Miles Franklin is closer to home. She was a writer who played politics in her books and in her life. I now live a few miles from where she grew up, and I point out her family landscape to anyone who is willing to listen. Mt Franklin and Mt Aggie and old, wild roses that might have come from her garden. I didn’t know that landscape as a child, however. What I knew was My Brilliant Career. It was my personal answer to the happier universes of Little House on the Prairie and to Norah of Billabong. It didn’t have the pathos of Judy’s death in Seven Little Australians. It took the themes of novels with young heroines and it turned them out and shook them round a bit and put them back together again. It's about choices and futures—not about happy endings or about glamour.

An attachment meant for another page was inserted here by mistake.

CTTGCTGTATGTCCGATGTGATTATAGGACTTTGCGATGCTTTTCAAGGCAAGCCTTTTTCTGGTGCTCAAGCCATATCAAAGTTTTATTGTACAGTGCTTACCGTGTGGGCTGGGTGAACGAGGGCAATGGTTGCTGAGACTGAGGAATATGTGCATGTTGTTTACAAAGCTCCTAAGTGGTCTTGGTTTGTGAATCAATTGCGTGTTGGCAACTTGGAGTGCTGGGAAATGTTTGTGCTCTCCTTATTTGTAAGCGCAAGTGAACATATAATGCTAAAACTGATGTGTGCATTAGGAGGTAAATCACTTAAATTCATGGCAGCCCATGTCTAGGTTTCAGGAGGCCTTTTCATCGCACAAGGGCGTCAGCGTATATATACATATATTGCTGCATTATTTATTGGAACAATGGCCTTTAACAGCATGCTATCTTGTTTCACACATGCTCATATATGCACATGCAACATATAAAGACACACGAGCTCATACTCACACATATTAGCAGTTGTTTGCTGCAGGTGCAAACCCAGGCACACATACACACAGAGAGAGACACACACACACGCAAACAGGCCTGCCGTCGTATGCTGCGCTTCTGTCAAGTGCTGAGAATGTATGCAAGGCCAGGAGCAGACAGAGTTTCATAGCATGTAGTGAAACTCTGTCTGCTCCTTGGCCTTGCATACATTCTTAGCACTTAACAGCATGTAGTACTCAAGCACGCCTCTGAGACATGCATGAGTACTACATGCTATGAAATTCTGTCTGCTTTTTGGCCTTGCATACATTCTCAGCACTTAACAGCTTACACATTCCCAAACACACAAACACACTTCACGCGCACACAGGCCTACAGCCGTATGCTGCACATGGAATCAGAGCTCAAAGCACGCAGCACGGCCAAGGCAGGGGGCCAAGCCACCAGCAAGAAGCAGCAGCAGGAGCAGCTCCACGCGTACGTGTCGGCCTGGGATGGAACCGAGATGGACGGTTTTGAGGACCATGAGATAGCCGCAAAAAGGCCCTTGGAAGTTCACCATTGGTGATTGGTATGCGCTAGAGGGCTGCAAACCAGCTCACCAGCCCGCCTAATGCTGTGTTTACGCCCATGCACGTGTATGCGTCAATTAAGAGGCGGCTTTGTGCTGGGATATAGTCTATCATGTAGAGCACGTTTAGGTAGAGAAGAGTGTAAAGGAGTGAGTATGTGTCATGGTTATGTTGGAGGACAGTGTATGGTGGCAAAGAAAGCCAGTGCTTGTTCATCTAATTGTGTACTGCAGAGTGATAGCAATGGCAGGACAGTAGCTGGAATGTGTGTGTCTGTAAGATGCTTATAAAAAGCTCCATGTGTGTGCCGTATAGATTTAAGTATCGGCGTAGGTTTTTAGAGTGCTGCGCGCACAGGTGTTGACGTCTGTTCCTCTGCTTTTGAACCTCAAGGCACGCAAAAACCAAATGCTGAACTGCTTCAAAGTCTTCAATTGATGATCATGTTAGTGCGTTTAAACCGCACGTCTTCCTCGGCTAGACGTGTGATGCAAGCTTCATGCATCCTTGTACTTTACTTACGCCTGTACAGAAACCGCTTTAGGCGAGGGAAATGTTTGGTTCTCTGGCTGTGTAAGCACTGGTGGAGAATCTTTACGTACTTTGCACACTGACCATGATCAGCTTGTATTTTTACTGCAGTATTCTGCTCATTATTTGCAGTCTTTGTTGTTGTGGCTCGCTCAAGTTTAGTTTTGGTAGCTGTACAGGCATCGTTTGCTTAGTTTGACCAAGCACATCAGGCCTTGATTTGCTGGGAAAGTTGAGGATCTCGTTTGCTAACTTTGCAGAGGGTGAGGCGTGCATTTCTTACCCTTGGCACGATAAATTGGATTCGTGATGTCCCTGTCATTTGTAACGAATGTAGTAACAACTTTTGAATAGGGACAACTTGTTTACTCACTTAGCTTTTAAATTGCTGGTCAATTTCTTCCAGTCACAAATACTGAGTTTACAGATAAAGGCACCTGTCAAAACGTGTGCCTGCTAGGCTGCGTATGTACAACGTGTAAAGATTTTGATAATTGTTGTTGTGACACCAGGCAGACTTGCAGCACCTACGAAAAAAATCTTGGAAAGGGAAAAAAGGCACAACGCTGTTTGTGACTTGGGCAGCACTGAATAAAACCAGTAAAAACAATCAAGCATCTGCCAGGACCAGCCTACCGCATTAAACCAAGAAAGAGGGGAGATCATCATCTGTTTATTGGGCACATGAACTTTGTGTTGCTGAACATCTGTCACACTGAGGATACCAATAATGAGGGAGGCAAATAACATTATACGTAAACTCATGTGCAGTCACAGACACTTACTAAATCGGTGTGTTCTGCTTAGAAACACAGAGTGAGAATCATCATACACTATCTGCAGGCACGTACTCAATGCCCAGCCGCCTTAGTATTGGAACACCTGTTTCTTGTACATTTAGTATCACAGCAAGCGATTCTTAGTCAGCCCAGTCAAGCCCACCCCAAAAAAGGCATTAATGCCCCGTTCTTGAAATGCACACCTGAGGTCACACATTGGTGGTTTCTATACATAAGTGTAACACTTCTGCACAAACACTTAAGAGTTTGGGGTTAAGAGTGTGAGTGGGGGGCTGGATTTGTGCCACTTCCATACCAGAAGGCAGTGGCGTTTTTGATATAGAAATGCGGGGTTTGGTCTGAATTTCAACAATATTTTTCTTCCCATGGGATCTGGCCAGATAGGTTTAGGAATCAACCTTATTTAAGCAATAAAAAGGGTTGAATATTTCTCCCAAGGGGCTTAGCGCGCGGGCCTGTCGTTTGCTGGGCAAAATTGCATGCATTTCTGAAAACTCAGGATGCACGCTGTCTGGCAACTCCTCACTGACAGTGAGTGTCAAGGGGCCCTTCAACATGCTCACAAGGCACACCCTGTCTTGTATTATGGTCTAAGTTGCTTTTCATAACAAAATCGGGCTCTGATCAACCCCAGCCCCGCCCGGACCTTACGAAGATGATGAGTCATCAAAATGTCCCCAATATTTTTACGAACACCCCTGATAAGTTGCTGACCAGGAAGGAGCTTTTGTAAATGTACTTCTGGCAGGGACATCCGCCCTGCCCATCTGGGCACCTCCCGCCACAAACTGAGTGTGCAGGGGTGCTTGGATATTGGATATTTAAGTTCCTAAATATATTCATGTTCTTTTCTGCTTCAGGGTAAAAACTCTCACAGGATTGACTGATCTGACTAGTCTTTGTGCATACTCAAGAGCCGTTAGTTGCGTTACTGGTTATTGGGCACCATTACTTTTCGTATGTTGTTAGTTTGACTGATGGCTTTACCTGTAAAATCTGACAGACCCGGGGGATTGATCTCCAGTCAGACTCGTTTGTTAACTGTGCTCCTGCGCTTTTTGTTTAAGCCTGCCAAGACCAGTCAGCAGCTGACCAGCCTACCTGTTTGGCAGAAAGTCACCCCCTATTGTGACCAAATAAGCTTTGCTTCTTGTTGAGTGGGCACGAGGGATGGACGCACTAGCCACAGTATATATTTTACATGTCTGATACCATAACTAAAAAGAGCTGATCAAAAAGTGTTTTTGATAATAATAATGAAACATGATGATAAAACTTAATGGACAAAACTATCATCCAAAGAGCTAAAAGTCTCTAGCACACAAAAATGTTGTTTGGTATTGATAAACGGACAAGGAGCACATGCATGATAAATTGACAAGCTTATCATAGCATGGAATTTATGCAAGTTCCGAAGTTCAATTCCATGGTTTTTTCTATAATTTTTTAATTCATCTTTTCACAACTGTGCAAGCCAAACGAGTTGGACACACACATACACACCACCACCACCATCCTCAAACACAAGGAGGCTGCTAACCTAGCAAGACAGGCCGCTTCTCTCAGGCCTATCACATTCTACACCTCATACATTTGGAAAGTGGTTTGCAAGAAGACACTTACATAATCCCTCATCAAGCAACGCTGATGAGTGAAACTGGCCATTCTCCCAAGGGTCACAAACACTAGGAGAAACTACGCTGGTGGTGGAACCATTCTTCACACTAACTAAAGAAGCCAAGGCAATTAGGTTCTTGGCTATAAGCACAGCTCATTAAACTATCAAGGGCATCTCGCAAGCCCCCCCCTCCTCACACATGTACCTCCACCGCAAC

Henry Lawson helped get it into print (1901). s a child, Henry Lawson was one of my favourite writers, and so I followed him and read My Brilliant Career. He said about it “the descriptions of bush life and scenery came startlingly, painfully real to me, and I know that, as far as they are concerned, the book is true to Australia-the truest I ever read.” This is what I love about it. I also love that the novel itself begins “Just a few lines to tell you that this story is all about myself-for no other purpose do I write it.” And a short while later “There is no plot in this story, because there has been none in my life or in any other life which has come under my notice. I am one of a class, the individuals of which have not time for plots in their life, but have all they can do to get their work done without indulging in such a luxury.” This is the Australia I grew up with. My life, also, lacks plot.